Danielle Durchslag and Ryan Frank are New York artists and creators of the towering “Wandering Sukkah” for the city’s inhabitants. The art installation features stacked Dibond aluminum composite trapezoids that are vinyl-painted in various colors. The sky blue, peach, pastel yellow, candy and red brick geometry was modeled after New York City skyscrapers, according to the artists.
The drivable booth was designed to celebrate the Jewish festival of Sukkot, although traditionally these temporary shelters are built near homes or synagogues and used for meals as the holiday is observed in fall, five days after Yom Kippur. Yet the intention of the artists is not religious; in fact, their design was meant for anyone who seeks reflective refuge in the busy metropolis.
According to Forward, online news and cultural magazine, “The Part of the inspiration for the art show came from Mitzvah Tanks, recreational vehicles with an image of Rabbi Schneerson on the side that Chabad-Lubavitch Jews drive around on holidays to reach out to less observant Jews and invite them inside to partake in mitzvahs. One aspect of the Mitzvah Tanks is mobile sukkahs, which are strapped on the vehicles during Sukkot.”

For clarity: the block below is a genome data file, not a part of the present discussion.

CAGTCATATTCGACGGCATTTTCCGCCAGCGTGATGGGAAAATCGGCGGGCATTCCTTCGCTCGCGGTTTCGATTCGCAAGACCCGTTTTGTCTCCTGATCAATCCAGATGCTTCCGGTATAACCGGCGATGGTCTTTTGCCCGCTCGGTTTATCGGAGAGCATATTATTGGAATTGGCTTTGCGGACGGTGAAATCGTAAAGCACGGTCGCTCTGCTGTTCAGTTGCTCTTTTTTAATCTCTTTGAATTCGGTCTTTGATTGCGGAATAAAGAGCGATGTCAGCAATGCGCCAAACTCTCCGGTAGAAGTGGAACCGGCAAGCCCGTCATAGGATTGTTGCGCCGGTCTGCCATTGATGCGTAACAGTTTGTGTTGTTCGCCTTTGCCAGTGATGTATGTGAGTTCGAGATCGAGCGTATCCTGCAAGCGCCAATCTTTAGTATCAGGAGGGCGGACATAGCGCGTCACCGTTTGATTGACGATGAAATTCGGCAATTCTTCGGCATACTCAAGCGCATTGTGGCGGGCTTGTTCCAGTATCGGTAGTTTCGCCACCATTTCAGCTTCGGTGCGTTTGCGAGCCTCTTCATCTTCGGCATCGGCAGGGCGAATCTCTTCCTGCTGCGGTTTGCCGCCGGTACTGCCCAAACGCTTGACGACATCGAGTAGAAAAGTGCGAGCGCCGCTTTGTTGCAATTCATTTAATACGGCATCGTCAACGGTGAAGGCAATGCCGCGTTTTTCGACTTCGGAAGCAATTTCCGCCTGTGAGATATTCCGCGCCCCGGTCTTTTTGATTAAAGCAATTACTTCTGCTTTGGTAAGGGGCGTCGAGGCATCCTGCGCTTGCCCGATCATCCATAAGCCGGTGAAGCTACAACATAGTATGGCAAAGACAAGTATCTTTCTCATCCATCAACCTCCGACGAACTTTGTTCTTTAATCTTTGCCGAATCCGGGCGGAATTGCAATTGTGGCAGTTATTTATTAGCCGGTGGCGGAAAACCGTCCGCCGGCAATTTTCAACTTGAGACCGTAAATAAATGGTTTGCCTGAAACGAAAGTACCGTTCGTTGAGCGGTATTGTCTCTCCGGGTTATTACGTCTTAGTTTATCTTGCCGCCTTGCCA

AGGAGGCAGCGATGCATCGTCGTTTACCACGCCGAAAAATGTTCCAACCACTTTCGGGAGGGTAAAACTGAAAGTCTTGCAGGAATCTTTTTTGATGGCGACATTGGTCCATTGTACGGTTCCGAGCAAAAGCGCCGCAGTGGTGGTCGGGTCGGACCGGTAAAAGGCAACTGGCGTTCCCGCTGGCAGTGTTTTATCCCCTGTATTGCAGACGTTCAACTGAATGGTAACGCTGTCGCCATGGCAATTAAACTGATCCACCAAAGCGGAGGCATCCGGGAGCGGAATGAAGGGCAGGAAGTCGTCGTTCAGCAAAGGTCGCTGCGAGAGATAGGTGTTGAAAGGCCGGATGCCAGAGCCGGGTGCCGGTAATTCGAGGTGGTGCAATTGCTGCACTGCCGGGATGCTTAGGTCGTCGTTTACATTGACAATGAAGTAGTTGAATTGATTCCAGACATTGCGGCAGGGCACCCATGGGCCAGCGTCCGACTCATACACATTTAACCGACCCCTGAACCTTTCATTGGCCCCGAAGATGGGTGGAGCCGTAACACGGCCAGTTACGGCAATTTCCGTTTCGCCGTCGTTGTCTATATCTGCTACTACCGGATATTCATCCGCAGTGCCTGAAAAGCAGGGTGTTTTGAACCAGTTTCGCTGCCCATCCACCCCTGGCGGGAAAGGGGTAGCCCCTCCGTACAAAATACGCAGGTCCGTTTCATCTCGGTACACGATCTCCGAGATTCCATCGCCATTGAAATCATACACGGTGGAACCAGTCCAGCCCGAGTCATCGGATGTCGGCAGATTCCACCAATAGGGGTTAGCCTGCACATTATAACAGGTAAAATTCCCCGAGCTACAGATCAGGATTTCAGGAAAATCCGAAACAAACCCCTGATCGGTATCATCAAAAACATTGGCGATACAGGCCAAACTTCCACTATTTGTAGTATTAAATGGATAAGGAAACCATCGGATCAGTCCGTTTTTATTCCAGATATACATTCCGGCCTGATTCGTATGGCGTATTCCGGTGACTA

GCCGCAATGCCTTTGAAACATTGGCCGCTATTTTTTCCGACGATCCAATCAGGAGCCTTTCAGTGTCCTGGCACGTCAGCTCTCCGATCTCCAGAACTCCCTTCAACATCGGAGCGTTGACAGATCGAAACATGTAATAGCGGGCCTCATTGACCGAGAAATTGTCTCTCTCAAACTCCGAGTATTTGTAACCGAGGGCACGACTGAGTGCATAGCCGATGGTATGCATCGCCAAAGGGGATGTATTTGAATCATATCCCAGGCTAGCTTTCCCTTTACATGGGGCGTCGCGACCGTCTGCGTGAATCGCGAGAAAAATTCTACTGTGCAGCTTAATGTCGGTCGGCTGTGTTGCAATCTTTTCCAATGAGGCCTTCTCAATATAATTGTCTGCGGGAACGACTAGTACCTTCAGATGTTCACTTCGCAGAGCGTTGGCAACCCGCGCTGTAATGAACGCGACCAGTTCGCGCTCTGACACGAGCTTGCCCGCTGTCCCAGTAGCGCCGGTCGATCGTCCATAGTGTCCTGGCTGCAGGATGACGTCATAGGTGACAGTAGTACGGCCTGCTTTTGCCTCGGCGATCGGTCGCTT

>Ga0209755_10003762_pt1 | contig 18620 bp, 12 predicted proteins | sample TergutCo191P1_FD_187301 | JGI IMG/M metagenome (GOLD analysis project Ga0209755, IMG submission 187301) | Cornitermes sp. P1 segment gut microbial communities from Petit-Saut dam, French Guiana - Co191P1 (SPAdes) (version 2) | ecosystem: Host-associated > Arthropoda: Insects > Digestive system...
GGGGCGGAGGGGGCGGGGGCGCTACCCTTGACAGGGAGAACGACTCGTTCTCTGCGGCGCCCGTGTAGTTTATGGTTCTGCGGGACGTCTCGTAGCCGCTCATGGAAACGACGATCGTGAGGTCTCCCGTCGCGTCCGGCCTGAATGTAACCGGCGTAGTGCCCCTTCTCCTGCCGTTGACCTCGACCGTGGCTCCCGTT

Interestingly, Durchslag comes from a conservative background with her mother being a Jewish Reconstructionist; she built sukkahs every year as a child. Frank, however, is Catholic and predominately an artist. The mixture of the two created a contemporary version of a traditional idea.
Designed first as a Styrofoam model, a graphic designer joined the team to establish a color palette. After drawings were produced, they were taken to Brooklyn fabrication studio, The Factory, who created 3-dimensional sketches and renderings that then brought the project to fruition. The team even consulted a landscape architect for the potted plant portions of the structure. Amazingly, the duo raised $26,000 for their project, with equal contributions of their own as well.
While inside the sukkat, where only one person can fit at a time, you’ll notice a provoking sentence “I am made of dust and the world is made of me.” Durschslag explains, “It’s about looking up at the heavens and remembering how small you are.”
Information courtesy of Forward
Photography courtesy of Assembly Required, “A Wandering Sukkah” via HyperAllergic.com